Structural Integrity of Metallic Structures
Professor Nikbin Holds a Royal Academy Chair in 'Structural Integrity' and has worked in the Mechanics of Materials Division for over 40 years. The group have built up experience in ‘Structural Integrity’ of metallic and composite materials based research, involving experimental testing, numerical modelling and the verification of component lifing methods which are associated with failures due to brittle, ductile, fatigue and creep and environmental fracture mechanisms. The main aim has been directed towards developing techniques for predicting failure using fracture mechanics, continuum damage mechanics and micro to meso-scale modelling techniques, which are validated through appropriate experiments.
The structural integrity group and the EDF Energy High Temperature Centre headed by Prof. Nikbin has collaborated with industry and international research establishments on numerous multi-disciplinary projects dealing with different aspects of fracture occurring at a range from cryogenic to very high temperatures. In particular, the main impetus has been in the field of high temperature creep/fatigue and environmental crack growth by considering the experimental, metallurgical and computational multi-scale modelling, virtual testing and progressive failure analysis approaches associated with the relevant damage mechanisms. A considerable knowledge base has been accumulated on advanced steels, single crystals and high temperature protective coatings as well as composites materials. The consequent product of this research has been the development of life assessment codes that have been adopted by a range of industrial bodies. Substantial input has been made to a number of codes including BS7910, ASTM, ASME, API, British Energy R6/R5 codes, ISO standards dealing with residual stresses and component creep/fatigue testing and also the design code for the ITER super magnet structure which includes fatigue fracture criteria for cracked components. In addition the fracture mechanics life assessment approaches have been continually developed to improve safe prediction capabilities.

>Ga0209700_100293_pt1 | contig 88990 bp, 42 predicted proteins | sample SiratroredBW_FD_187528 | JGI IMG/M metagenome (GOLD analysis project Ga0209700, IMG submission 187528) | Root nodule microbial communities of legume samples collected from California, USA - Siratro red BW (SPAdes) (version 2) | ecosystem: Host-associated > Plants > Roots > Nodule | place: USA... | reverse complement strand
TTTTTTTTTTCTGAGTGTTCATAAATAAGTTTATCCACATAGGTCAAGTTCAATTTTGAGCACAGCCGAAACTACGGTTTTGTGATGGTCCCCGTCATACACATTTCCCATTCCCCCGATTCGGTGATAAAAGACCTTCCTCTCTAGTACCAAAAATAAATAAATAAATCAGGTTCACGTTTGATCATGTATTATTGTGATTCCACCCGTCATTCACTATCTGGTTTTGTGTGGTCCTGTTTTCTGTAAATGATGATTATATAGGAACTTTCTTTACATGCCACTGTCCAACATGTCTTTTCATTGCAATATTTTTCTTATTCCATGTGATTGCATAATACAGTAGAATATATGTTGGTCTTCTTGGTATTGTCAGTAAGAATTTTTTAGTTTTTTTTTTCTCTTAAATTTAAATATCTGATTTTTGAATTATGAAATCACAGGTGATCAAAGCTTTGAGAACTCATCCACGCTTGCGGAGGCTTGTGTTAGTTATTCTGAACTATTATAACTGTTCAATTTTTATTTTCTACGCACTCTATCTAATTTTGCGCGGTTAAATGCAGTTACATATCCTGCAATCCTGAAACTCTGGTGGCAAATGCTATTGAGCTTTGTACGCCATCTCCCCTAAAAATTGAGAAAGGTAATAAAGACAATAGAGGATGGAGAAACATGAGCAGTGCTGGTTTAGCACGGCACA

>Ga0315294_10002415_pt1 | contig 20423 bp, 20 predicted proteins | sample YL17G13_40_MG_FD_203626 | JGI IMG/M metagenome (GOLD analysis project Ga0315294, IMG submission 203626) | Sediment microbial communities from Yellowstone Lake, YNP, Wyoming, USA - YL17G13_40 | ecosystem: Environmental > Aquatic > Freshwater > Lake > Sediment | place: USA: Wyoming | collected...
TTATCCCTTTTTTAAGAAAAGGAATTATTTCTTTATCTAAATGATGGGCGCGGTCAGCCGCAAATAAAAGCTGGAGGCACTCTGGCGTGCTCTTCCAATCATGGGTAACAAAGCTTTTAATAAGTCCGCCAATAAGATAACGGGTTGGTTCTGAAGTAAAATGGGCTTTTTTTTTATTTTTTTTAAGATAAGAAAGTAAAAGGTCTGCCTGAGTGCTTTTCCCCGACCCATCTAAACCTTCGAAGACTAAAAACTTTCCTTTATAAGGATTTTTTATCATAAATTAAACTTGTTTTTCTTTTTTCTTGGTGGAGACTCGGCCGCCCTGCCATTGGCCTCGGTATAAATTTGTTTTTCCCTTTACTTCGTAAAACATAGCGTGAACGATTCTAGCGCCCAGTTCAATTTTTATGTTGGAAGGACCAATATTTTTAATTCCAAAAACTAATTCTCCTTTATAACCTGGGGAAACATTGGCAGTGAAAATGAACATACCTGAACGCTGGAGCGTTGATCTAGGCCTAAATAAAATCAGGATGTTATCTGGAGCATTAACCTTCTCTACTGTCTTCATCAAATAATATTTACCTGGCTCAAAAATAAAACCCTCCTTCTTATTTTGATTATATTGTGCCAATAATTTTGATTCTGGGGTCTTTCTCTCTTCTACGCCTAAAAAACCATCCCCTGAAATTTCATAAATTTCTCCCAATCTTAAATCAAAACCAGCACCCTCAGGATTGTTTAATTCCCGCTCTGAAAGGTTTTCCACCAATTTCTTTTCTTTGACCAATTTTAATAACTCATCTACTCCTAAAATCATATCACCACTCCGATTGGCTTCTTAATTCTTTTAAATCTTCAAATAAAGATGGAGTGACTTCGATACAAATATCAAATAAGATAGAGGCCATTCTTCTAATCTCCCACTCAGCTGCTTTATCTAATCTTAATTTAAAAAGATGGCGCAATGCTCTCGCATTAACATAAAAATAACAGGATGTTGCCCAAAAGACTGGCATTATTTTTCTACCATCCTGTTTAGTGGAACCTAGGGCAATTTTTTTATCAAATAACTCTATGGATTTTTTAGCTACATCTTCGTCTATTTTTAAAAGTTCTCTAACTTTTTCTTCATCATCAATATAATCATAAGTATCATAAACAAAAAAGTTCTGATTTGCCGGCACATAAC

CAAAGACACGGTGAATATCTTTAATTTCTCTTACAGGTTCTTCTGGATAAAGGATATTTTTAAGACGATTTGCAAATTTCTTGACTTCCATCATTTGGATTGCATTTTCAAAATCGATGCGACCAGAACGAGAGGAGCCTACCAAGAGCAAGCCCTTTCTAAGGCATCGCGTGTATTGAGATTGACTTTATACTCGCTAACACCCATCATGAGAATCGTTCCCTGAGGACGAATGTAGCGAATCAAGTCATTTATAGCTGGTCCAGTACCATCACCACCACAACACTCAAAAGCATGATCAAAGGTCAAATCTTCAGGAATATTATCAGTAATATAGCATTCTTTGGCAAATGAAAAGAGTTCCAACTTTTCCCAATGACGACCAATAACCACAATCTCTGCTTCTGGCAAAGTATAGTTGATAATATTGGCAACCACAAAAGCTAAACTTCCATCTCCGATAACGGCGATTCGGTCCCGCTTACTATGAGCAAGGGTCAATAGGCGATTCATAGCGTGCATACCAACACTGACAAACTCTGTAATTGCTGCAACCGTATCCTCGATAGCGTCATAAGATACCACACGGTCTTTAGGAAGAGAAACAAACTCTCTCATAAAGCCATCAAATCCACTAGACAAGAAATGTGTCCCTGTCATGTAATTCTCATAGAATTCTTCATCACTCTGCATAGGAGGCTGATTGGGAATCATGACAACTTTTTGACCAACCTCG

email: Kamran Nikbin
List of Publications
Relevant Links: Structural Integrity-RCA
et al., 2018, Improvements in the measurement of creep crack initiation and growth using potential drop, International Journal of Solids and Structures, Vol:134, ISSN:0020-7683, Pages:229-248
Ab Razak N, Davies CM, Nikbin KM, 2018, Testing and assessment of cracking in P91 steels under creep-fatigue loading conditions, Engineering Failure Analysis, Vol:84, ISSN:1350-6307, Pages:320-330
Zhao L, Xu L, Nikbin K, 2017, Predicting failure modes in creep and creep-fatigue crack growth using a random grain/grain boundary idealised microstructure meshing system, Materials Science and Engineering A-structural Materials Properties Microstructure and Processing, Vol:704, ISSN:0921-5093, Pages:274-286
et al., 2017, Predicting the influence of strain on crack length measurements performed using the potential drop method, Engineering Fracture Mechanics, Vol:182, ISSN:0013-7944, Pages:635-657